Water’s dissolved oxygen content is critical to estuarine ecosystems—if the level drops too low, even for a short time, it can stress or kill marine life.
Measuring dissolved oxygen can provide key information about the health of an estuary. Dedicated volunteers with the Buzzards Bay Coalition’s Baywatchers program have been measuring dissolved oxygen for over 30 years, sampling more than 20 times each summer at 200 stations across 30 estuaries.
However, dissolved oxygen levels can change rapidly over the course of a day. Low oxygen events can be caused by hot spells, or when windless conditions limit oxygen exchange between the water and the air. Lowest oxygen levels typically occur at night or very early in the morning when algae and aquatic plants are using oxygen and not producing oxygen by photosynthesis. Some of these lows are missed by our current sampling method.
New technology has produced relatively low-cost automated sensors that can continuously measure dissolved oxygen, taking readings every 1, 5, or 15 minutes. These sensors provide large amounts of high-resolution data, and a much clearer picture of an estuary’s health and threats to marine life.
As a new technology, researchers and conservation groups still need to develop methods to deploy and maintain the sensors, manage the large amounts of incoming data, and communicate complex data patterns to people who need the information.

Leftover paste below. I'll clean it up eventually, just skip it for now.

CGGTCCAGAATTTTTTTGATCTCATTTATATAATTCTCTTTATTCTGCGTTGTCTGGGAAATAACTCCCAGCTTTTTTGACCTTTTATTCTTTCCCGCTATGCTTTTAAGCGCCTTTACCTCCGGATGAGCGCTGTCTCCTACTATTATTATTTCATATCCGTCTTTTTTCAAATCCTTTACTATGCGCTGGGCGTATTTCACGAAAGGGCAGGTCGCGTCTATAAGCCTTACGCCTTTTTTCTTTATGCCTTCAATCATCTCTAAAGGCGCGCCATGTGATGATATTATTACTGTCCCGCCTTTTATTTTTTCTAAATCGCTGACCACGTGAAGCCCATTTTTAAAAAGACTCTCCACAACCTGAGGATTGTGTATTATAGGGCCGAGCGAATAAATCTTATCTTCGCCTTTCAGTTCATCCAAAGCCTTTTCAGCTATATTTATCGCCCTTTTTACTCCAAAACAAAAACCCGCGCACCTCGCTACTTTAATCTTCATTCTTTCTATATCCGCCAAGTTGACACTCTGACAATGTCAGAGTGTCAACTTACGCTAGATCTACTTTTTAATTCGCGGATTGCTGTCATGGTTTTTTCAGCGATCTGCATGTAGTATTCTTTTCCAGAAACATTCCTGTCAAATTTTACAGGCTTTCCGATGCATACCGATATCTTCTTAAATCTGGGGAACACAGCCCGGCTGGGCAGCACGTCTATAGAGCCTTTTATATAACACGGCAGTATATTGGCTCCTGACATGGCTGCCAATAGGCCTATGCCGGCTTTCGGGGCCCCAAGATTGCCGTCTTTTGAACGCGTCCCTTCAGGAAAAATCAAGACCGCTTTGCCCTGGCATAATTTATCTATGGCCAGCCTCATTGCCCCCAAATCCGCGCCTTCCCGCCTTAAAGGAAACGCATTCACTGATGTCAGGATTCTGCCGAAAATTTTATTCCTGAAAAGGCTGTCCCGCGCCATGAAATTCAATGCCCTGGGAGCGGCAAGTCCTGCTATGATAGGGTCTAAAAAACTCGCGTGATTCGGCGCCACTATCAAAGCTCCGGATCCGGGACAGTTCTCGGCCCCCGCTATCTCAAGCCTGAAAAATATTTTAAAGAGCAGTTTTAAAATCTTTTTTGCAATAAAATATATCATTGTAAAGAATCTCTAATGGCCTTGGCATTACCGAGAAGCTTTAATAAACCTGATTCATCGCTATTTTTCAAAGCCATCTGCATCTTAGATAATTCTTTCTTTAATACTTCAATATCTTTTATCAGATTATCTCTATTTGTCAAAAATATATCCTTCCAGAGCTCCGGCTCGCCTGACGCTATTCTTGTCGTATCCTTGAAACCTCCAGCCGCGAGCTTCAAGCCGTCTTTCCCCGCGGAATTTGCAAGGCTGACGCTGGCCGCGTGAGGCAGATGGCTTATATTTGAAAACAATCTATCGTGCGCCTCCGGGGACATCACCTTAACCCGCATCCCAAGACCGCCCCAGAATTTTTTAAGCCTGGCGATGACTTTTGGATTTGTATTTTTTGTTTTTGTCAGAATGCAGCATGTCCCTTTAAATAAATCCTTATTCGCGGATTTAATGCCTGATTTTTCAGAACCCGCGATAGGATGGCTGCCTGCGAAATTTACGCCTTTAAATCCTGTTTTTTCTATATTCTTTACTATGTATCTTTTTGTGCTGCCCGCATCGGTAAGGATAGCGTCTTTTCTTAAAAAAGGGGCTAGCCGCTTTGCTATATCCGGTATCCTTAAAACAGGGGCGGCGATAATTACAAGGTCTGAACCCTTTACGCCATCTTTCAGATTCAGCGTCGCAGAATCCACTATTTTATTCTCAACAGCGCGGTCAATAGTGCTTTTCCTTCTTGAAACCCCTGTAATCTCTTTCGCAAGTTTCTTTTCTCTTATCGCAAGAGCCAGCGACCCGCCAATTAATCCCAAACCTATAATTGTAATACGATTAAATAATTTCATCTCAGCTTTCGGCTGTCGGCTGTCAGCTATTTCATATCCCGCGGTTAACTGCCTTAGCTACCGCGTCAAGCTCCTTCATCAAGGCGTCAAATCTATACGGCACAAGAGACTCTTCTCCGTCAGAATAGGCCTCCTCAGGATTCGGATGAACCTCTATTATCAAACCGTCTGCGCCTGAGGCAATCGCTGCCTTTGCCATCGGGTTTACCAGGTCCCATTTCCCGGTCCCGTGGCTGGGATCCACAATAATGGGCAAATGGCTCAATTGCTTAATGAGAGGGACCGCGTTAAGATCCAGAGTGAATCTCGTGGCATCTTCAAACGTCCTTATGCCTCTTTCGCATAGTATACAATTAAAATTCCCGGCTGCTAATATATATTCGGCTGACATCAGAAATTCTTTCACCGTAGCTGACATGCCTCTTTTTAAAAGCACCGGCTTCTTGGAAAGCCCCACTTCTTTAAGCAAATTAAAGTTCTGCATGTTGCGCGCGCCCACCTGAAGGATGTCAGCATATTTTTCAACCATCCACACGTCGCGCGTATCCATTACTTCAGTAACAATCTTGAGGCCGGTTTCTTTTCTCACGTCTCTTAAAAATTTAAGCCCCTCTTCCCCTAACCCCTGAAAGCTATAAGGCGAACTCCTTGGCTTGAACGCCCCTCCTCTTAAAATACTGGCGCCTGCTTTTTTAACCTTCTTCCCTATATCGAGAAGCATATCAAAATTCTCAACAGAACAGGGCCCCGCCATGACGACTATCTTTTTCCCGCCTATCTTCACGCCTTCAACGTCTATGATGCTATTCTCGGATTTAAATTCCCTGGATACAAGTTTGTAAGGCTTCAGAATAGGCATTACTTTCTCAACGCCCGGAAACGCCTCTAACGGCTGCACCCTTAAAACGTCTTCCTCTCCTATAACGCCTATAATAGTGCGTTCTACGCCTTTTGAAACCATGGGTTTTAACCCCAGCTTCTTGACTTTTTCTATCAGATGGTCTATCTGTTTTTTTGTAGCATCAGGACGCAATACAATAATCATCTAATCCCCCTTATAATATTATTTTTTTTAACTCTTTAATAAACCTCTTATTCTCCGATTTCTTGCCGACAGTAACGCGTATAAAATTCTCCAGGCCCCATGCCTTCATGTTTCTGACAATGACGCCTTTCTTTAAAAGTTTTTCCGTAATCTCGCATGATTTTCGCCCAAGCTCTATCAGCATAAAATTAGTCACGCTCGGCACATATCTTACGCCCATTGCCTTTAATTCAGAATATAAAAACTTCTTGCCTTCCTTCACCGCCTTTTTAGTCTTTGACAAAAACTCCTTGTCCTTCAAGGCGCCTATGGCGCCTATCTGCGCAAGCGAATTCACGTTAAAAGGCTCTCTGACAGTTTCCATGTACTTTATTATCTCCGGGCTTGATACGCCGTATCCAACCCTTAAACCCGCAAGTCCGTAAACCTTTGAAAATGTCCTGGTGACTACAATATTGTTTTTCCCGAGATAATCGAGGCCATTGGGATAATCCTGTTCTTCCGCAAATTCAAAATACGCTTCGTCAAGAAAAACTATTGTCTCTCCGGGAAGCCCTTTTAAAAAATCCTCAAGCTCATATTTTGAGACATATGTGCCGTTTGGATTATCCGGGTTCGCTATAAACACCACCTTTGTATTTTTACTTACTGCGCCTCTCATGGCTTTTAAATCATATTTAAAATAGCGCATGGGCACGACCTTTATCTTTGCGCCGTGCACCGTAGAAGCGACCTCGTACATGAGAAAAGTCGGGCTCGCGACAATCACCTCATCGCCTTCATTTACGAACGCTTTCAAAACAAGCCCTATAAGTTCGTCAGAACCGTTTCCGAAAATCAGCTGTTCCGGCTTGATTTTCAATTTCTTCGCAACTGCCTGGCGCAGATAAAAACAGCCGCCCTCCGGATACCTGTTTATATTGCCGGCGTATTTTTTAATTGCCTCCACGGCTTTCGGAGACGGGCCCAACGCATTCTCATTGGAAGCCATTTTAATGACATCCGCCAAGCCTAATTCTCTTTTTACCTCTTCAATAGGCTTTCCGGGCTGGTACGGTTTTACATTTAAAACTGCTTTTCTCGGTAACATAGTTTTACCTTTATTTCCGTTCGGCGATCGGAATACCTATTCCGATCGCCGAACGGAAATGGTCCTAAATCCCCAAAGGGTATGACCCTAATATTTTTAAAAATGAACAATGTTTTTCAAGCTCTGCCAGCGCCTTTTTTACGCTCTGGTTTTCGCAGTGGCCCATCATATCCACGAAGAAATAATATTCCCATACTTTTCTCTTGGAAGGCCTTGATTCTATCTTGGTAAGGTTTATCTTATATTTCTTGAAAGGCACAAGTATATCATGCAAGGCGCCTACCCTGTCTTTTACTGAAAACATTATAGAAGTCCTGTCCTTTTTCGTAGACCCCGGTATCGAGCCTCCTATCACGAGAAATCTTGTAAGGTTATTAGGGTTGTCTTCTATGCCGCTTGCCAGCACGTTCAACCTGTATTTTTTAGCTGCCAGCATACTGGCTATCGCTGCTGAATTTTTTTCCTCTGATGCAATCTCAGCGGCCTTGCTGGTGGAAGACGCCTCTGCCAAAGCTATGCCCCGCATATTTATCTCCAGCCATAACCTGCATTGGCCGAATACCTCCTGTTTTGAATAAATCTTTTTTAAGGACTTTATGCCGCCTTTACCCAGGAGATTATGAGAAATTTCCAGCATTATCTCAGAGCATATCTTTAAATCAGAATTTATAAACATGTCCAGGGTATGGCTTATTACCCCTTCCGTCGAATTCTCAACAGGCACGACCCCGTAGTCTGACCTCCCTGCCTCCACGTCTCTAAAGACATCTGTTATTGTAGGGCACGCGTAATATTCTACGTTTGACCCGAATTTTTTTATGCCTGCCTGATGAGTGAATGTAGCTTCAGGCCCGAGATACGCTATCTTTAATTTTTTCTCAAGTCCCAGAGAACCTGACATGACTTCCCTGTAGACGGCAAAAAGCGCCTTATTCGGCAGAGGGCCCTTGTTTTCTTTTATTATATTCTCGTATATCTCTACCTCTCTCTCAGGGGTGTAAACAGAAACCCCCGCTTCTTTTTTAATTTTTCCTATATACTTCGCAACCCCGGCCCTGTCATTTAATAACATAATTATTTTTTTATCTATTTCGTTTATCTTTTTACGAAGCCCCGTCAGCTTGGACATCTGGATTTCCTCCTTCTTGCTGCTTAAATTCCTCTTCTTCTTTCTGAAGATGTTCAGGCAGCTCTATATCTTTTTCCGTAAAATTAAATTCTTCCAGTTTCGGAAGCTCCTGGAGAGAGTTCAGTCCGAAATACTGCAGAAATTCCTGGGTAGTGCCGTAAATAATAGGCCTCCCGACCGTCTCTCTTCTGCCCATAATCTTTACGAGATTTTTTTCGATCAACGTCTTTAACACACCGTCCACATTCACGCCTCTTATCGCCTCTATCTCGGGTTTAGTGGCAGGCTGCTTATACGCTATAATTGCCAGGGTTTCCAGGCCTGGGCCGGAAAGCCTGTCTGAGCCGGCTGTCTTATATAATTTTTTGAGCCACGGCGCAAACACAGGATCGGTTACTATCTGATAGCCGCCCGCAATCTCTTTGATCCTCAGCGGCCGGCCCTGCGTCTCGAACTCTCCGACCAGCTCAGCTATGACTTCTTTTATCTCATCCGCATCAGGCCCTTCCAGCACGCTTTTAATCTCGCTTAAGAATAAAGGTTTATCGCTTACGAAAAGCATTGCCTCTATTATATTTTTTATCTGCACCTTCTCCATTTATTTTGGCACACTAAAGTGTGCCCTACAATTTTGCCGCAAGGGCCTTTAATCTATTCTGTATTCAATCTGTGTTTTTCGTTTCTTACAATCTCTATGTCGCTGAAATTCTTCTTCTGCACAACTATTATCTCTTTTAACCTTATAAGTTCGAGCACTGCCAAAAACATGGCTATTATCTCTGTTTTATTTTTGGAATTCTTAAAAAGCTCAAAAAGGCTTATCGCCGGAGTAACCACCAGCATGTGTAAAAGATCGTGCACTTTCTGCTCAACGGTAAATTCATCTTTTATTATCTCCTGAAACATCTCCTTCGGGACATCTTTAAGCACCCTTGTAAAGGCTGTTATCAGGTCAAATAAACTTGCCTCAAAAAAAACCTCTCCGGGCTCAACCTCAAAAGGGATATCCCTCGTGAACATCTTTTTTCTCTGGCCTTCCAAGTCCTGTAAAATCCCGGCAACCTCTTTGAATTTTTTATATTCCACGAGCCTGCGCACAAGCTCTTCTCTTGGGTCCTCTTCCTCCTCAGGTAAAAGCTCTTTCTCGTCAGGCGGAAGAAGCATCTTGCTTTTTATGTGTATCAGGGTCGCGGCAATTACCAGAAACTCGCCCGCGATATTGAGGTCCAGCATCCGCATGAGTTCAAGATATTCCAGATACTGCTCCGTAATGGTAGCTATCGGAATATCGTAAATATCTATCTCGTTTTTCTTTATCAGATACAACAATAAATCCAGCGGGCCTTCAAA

Continuous Oxygen Monitoring in Buzzards Bay is a collaborative project of Woodwell Climate Research Center, the Buzzards Bay Coalition, the University of Massachusetts Amherst, the Woods Hole Oceanographic Institution, and the Onset Computer Corporation.
The COMBB Project tests deploying continuous sensors to measure dissolved oxygen and water quality, engages volunteers with this new technology, and synthesizes the data in a way that is understandable and actionable for local residents, municipal officials, and state regulators who make decisions about water quality.
We will deploy sensors at multiple locations within the West Falmouth, Wareham River, Acushnet River, and Westport River estuaries. With two of these estuaries, we are comparing the performance of sensors placed at fixed locations with sensors deployed on mobile TideRider robots that move up and down the estuaries and up and down in the water column. The project team will develop new procedures to maintain sensors and to check, store, and display the measurement data.
Alongside our work with the sensors, we conduct surveys, interviews, and focus groups to seek input from local communities:
Locally, COMBB will provide more detailed data on the health of multiple Massachusetts estuaries, and improve our understanding of how dissolved oxygen changes over time in these areas.
More broadly, findings from the project will be shared beyond Buzzards Bay and Massachusetts to help water quality monitoring groups across the U.S. develop methods and best practices for expanding the scope of continuous water quality monitoring.